Kansas Supreme Court Confirms Strict Statutory Interpretation Rule for Determination of Date of Accident for Repetitive Injury Workers’ Compensation Claims

Saylor v. Westar Energy, Inc., No. 100, 012 (Ks. S.C., August 5, 2011).

The Kansas Supreme Court has determined the date of accident for repetitive use, micro-trauma and cumulative traumatic injuries shall be governed exclusively by the plain language contained in K.S.A. 44-508, in effect prior to the May, 2011 changes to the Workers Compensation Act.  The Court reiterated that its decisions are governed solely by the language of a statute as written.  If the statute language is plain and unambiguous, no inquiry into legislative intent or policy issues is permissible.

The employee saw a physician on January 4, 2006, who recommended a total knee replacement.  The last date worked was February 6, 2006, with knee surgery the following day.  While off work, Employee concluded that his knee problems could be work related.  A written claim on March 28, 2006, about 50 days after his last day worked

The Employer argued that a “strict interpretation” of K.S.A. 44-508(d) led to an “absurd result” because the Court fixed the date of accident as the date the employee gave employer written notice of the injury.  On that date, however, the employee had not worked for over 50 days, and was home recuperating from his unauthorized surgery on this “date of accident.”   The employer argued that using the “date of written claim” for the date of accident gave the claimant an unlimited time in which initiate a claim, rendering the statutory notice time period a nullity.  The employer argued that fixing the date of accident as the last day the claimant actually worked would give effect to the statutory notice provisions, and allow the employer time to investigate the claim and authorize or deny benefits.

The Supreme Court observed that the legislature held hearings on the Statute in 2005, and was made aware of this possible problem.  Yet the 2005 revisions to the statute were passed without adding a “last day worked” provision for the date of accident in repetitive injuries.  The court rejected the employer’s invitation to look beyond the statutory language and into the policy and/or unintended result of the omission of the “last day worked” provision.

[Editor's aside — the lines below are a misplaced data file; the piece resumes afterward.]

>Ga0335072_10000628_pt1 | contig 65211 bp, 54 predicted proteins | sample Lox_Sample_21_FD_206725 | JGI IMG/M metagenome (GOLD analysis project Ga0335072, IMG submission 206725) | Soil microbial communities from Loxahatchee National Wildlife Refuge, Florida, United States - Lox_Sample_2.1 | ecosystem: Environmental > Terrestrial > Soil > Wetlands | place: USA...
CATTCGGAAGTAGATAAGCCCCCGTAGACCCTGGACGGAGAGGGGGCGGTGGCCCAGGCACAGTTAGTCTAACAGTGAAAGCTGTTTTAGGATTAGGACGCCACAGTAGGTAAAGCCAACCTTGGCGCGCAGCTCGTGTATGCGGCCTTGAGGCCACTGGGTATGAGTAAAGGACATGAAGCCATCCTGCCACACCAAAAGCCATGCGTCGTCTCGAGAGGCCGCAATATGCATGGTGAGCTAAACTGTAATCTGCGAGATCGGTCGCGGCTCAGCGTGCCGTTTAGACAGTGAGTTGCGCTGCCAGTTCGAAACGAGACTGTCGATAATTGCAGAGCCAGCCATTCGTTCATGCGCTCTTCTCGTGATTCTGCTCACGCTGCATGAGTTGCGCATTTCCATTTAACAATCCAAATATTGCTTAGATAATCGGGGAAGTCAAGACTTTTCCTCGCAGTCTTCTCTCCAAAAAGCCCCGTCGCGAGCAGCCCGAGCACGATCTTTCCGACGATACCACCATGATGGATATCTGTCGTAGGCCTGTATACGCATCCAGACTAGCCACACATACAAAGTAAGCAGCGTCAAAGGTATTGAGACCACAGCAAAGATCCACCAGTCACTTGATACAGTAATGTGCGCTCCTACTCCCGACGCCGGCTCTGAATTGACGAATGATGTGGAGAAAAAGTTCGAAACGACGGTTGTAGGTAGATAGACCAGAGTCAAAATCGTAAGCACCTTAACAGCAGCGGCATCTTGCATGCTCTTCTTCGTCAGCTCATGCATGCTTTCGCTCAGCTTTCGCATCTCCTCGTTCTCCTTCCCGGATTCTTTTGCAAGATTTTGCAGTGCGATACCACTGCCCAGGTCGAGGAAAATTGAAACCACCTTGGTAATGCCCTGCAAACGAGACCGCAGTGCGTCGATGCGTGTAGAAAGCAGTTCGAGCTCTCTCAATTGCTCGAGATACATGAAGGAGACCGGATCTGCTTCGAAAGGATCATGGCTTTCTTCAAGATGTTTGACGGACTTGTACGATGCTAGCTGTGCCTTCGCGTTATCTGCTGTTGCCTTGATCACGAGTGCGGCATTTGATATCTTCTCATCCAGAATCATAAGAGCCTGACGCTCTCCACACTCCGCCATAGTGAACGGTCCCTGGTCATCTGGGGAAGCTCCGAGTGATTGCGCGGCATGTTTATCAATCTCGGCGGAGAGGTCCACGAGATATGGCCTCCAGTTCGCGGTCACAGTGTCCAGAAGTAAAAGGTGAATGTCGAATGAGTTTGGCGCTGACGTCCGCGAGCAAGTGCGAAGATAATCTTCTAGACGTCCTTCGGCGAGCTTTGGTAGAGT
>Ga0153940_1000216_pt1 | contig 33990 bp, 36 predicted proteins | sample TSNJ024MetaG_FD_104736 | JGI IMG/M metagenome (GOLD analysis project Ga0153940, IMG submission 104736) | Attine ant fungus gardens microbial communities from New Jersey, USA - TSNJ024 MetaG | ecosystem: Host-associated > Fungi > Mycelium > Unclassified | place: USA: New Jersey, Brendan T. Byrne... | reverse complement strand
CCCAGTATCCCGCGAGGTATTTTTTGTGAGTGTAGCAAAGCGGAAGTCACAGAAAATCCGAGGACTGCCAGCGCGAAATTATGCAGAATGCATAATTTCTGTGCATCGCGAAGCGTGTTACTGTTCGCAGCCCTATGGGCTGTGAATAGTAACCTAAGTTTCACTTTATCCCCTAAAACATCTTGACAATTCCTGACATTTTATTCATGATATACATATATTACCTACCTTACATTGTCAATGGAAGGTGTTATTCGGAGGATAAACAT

The Court upheld the award of benefits, including the unauthorized knee surgery that happened before a claim was actually filed.   The Court observed:

So long as it remains within constitutional boundaries, the legislature has the authority to intentionally and knowingly enact statutory provisions that may lead to unreasonable results.” 

On May 15, 2011, major changes to the Kansas Workers’ Compensation statute went into effect, adding a “last day worked” provision.  For claims occurring after May 15, 2011, the date of accident for repetitive trauma is now governed by K.S.A. 44-508(e).  The date of accident is now the earliest of:

 (1)   The date the employee, while employed for the employer against whom benefits are sought, is taken off work by a physician due to the diagnosed repetitive trauma;

 (2)   The date the employee, while employed for the employer against whom benefits are sought, is placed on modified or restricted duty by a physician due to the diagnosed repetitive trauma;

 (3)   The date the employee, while employed for the employer against whom benefits are sought, is advised by a physician that the condition is work-related; or

 (4)   The last day worked, if the employee no longer works for the employer against whom benefits are sought.

 In no case shall the date of accident be later than the last date worked.

 K.S.A. 44-508(e) (2011)

In addition to the revision to K.S.A 44-508, K.S.A. 44-520 now imposes on an employee a strict, 30 calendar day time limit from the date of accident in which to provide notice to the employer for claims filed after May 15, 2011.  In this case, Saylor’s claim would have been barred for failure to provide notice within 30 days of his last day worked.

Practitioners and workers compensation professionals need to be aware that “strict interpretation” of statutory provisions is alive and well in the appellate courts.  Arguments grounded in “public policy” or “legislative intent” will most likely be unsuccessful.

By: Chris Werner
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